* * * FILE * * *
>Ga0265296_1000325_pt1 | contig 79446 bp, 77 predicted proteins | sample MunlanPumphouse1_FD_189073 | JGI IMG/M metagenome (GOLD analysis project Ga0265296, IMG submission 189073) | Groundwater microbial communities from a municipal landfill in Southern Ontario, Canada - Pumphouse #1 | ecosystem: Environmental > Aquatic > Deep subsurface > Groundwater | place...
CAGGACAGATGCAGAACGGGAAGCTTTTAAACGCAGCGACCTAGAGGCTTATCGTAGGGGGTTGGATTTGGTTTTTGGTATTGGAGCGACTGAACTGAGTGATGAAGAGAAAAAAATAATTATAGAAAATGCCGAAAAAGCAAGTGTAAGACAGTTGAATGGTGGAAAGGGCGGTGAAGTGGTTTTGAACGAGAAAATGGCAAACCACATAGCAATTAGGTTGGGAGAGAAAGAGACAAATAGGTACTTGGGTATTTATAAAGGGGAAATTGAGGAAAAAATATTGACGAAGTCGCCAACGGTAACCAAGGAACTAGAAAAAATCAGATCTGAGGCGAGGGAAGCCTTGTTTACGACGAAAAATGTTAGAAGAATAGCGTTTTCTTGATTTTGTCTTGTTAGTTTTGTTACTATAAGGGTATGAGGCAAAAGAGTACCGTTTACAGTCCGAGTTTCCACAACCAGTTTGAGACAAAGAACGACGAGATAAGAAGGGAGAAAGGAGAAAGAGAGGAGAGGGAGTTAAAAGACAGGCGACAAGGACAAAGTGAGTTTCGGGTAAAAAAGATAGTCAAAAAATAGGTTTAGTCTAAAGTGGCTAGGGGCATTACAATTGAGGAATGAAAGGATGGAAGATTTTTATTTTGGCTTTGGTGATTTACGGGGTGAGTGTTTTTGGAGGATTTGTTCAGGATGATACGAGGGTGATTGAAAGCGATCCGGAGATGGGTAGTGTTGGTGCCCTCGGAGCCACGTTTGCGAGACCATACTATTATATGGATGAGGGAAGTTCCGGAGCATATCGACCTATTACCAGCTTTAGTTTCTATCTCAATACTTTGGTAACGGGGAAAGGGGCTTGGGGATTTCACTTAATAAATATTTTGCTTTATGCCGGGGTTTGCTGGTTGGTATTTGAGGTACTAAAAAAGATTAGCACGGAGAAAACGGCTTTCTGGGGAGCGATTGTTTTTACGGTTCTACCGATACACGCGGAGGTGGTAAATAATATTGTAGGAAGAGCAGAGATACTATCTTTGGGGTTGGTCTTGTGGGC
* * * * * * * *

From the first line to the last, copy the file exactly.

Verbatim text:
>Ga0265296_1000325_pt1 | contig 79446 bp, 77 predicted proteins | sample MunlanPumphouse1_FD_189073 | JGI IMG/M metagenome (GOLD analysis project Ga0265296, IMG submission 189073) | Groundwater microbial communities from a municipal landfill in Southern Ontario, Canada - Pumphouse #1 | ecosystem: Environmental > Aquatic > Deep subsurface > Groundwater | place...
CAGGACAGATGCAGAACGGGAAGCTTTTAAACGCAGCGACCTAGAGGCTTATCGTAGGGGGTTGGATTTGGTTTTTGGTATTGGAGCGACTGAACTGAGTGATGAAGAGAAAAAAATAATTATAGAAAATGCCGAAAAAGCAAGTGTAAGACAGTTGAATGGTGGAAAGGGCGGTGAAGTGGTTTTGAACGAGAAAATGGCAAACCACATAGCAATTAGGTTGGGAGAGAAAGAGACAAATAGGTACTTGGGTATTTATAAAGGGGAAATTGAGGAAAAAATATTGACGAAGTCGCCAACGGTAACCAAGGAACTAGAAAAAATCAGATCTGAGGCGAGGGAAGCCTTGTTTACGACGAAAAATGTTAGAAGAATAGCGTTTTCTTGATTTTGTCTTGTTAGTTTTGTTACTATAAGGGTATGAGGCAAAAGAGTACCGTTTACAGTCCGAGTTTCCACAACCAGTTTGAGACAAAGAACGACGAGATAAGAAGGGAGAAAGGAGAAAGAGAGGAGAGGGAGTTAAAAGACAGGCGACAAGGACAAAGTGAGTTTCGGGTAAAAAAGATAGTCAAAAAATAGGTTTAGTCTAAAGTGGCTAGGGGCATTACAATTGAGGAATGAAAGGATGGAAGATTTTTATTTTGGCTTTGGTGATTTACGGGGTGAGTGTTTTTGGAGGATTTGTTCAGGATGATACGAGGGTGATTGAAAGCGATCCGGAGATGGGTAGTGTTGGTGCCCTCGGAGCCACGTTTGCGAGACCATACTATTATATGGATGAGGGAAGTTCCGGAGCATATCGACCTATTACCAGCTTTAGTTTCTATCTCAATACTTTGGTAACGGGGAAAGGGGCTTGGGGATTTCACTTAATAAATATTTTGCTTTATGCCGGGGTTTGCTGGTTGGTATTTGAGGTACTAAAAAAGATTAGCACGGAGAAAACGGCTTTCTGGGGAGCGATTGTTTTTACGGTTCTACCGATACACGCGGAGGTGGTAAATAATATTGTAGGAAGAGCAGAGATACTATCTTTGGGGTTGGTCTTGTGGGC